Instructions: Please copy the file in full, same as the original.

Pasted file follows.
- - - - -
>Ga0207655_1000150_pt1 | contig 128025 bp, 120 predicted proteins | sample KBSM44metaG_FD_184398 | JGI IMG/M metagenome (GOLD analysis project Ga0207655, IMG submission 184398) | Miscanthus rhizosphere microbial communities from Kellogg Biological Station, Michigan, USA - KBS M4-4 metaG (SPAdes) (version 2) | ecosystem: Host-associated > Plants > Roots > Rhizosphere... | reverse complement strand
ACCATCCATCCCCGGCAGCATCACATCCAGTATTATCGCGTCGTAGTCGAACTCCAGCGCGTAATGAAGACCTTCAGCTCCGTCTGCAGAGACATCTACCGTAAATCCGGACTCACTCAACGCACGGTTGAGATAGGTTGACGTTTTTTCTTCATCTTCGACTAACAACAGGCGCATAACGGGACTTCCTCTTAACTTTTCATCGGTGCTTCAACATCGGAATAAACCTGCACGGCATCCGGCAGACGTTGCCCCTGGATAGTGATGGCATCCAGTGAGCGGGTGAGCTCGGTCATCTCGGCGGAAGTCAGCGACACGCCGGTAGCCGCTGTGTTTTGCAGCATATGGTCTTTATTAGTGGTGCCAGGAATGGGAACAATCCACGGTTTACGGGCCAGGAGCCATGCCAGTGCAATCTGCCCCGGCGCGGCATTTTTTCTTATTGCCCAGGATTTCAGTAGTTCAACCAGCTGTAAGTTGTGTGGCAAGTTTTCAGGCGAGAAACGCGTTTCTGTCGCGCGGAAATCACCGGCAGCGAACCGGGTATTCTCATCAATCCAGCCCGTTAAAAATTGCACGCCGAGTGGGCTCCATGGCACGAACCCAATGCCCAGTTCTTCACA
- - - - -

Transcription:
>Ga0207655_1000150_pt1 | contig 128025 bp, 120 predicted proteins | sample KBSM44metaG_FD_184398 | JGI IMG/M metagenome (GOLD analysis project Ga0207655, IMG submission 184398) | Miscanthus rhizosphere microbial communities from Kellogg Biological Station, Michigan, USA - KBS M4-4 metaG (SPAdes) (version 2) | ecosystem: Host-associated > Plants > Roots > Rhizosphere... | reverse complement strand
ACCATCCATCCCCGGCAGCATCACATCCAGTATTATCGCGTCGTAGTCGAACTCCAGCGCGTAATGAAGACCTTCAGCTCCGTCTGCAGAGACATCTACCGTAAATCCGGACTCACTCAACGCACGGTTGAGATAGGTTGACGTTTTTTCTTCATCTTCGACTAACAACAGGCGCATAACGGGACTTCCTCTTAACTTTTCATCGGTGCTTCAACATCGGAATAAACCTGCACGGCATCCGGCAGACGTTGCCCCTGGATAGTGATGGCATCCAGTGAGCGGGTGAGCTCGGTCATCTCGGCGGAAGTCAGCGACACGCCGGTAGCCGCTGTGTTTTGCAGCATATGGTCTTTATTAGTGGTGCCAGGAATGGGAACAATCCACGGTTTACGGGCCAGGAGCCATGCCAGTGCAATCTGCCCCGGCGCGGCATTTTTTCTTATTGCCCAGGATTTCAGTAGTTCAACCAGCTGTAAGTTGTGTGGCAAGTTTTCAGGCGAGAAACGCGTTTCTGTCGCGCGGAAATCACCGGCAGCGAACCGGGTATTCTCATCAATCCAGCCCGTTAAAAATTGCACGCCGAGTGGGCTCCATGGCACGAACCCAATGCCCAGTTCTTCACA